Customer-service skills. Tellers spend their day interacting with bank customers. They must be friendly, helpful, and patient. They must be able to understand customer needs and explain service options to their customers.

Detail oriented. Tellers must be sure not to make errors when dealing with customers' money.

Math skills. Because they count and handle large amounts of money, tellers must be good at arithmetic.

Teller Salaries[About this section] [More salary/earnings info] [To Top]

The median annual wage for tellers is $36,310. The median wage is the wage at which half the workers in an occupation earned more than that amount and half earned less. The lowest 10 percent earned less than $28,120, and the highest 10 percent earned more than $46,320.

The median annual wages for tellers in the top industries in which they work are as follows:

Credit intermediation and related activities $36,280
Management of companies and enterprises $35,940

Most tellers work full time.

Job Outlook for Tellers[About this section] [To Top]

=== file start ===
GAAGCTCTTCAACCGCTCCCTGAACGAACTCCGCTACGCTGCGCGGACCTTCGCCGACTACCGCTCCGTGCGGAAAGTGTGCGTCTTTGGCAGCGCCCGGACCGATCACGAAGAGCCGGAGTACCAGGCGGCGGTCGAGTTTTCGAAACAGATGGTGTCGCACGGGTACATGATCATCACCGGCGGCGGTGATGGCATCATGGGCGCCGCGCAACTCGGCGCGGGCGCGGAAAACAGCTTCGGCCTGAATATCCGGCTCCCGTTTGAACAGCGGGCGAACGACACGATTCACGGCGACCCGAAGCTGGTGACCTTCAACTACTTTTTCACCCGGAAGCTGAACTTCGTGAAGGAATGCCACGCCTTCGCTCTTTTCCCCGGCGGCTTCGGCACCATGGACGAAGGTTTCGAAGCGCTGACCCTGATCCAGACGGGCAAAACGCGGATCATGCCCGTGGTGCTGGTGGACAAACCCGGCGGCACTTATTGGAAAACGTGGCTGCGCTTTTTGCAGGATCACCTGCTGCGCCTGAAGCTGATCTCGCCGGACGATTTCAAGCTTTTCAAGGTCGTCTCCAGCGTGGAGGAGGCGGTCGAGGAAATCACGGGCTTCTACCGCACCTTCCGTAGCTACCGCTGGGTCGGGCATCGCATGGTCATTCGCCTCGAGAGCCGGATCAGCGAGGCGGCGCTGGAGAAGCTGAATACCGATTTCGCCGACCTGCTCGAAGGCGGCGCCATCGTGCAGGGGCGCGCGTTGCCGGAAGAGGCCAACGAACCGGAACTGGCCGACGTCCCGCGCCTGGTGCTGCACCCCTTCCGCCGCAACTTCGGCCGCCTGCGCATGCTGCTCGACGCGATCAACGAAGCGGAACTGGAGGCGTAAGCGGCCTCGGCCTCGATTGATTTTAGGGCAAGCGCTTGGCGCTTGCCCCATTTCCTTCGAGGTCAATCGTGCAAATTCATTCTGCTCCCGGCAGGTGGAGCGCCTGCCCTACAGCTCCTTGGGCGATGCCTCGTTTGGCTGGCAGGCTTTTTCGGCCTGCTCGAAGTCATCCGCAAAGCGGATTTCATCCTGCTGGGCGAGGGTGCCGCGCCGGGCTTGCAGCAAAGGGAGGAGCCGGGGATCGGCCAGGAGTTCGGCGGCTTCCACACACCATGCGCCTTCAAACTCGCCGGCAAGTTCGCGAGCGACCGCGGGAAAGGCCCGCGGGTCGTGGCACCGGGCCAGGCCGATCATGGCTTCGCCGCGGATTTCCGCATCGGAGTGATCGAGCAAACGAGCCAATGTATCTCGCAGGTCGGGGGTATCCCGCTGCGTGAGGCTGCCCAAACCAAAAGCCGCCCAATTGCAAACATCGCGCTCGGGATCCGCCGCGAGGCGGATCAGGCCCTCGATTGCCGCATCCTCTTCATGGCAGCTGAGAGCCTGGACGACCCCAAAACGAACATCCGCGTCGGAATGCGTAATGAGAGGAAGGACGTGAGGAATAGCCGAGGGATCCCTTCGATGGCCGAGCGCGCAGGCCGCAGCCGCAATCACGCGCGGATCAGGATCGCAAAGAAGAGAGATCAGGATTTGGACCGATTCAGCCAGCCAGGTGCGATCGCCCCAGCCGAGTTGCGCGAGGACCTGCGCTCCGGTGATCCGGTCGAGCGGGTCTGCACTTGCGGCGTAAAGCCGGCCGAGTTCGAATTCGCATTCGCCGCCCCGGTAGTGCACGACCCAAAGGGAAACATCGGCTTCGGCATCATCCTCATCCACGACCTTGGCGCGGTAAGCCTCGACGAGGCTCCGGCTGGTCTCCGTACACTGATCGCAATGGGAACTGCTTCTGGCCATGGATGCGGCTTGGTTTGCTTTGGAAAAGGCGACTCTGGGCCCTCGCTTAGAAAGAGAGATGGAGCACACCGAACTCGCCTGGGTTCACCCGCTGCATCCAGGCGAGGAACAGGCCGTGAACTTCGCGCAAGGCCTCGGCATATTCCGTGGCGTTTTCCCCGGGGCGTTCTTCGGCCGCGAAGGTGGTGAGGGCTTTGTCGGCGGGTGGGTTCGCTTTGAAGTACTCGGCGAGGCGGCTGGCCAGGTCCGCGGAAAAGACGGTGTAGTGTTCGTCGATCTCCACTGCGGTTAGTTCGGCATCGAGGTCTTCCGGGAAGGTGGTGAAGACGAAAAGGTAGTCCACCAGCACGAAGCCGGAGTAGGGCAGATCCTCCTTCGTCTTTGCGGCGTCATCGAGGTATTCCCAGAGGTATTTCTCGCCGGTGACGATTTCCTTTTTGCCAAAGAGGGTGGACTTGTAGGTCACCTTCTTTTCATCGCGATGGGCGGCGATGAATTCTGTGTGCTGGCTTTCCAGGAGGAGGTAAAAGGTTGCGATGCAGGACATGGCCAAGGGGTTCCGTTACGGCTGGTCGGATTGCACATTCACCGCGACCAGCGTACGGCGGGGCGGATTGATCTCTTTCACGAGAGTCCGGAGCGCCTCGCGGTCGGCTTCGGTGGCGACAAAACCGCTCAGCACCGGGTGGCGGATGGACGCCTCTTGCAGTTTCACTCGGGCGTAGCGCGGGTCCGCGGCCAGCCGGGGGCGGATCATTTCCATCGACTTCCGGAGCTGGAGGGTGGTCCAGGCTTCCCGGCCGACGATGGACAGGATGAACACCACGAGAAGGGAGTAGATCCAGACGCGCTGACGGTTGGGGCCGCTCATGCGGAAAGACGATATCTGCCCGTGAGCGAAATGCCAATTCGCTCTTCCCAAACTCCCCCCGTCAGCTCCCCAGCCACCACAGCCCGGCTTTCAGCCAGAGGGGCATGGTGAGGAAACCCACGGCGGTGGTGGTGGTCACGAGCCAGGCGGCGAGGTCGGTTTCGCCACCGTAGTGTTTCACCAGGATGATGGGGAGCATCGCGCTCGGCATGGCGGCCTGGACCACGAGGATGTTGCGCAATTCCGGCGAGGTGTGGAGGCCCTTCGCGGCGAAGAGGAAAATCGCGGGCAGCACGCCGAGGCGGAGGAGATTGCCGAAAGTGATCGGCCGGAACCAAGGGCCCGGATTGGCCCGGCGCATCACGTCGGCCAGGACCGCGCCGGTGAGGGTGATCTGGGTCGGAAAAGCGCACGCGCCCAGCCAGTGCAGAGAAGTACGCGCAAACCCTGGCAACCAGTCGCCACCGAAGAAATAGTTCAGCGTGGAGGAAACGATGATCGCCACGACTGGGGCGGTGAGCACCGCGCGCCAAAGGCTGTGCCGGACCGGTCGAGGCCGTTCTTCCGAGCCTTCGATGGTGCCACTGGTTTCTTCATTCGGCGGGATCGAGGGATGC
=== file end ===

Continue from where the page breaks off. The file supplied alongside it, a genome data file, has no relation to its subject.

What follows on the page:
Employment of tellers is projected to decline 12 percent over the next ten years.

Despite declining employment, about 35,100 openings for tellers are projected each year, on average, over the decade. All of those openings are expected to result from the need to replace workers who transfer to other occupations or exit the labor force, such as to retire.

Employment of Tellers

Historically, job growth for tellers was driven by the expansion of bank branches, where most tellers work. However, the number of bank branches has been in decline due to technological change. As more people use online banking tools, such as mobile check deposits, fewer bank customers will visit the teller window. This should result in decreased demand for tellers.

In addition, automation is expected to lead to fewer tellers per bank branch. For example, video kiosks that allow customers to interact with tellers through webcams at ATMs will allow tellers to service a greater number of customers from one location, reducing the number of tellers needed for each bank.

"Enhanced ATMs" are another form of automation technology. These machines are expected to perform an increasing range of customer service and clerical tasks currently done by tellers, such as issuing debit cards or detecting counterfeit currency. The use of these machines will improve teller productivity and allow workers to focus on only the most complex customer service tasks, which in turn is expected to lower demand for these workers.

Employment projections data for Tellers, 2021-31
Occupational Title Employment, 2021 Projected Employment, 2031 Change, 2021-31
Percent Numeric
Tellers 378,000 334,300 -12 -43,700

A portion of the information on this page is used by permission of the U.S. Department of Labor.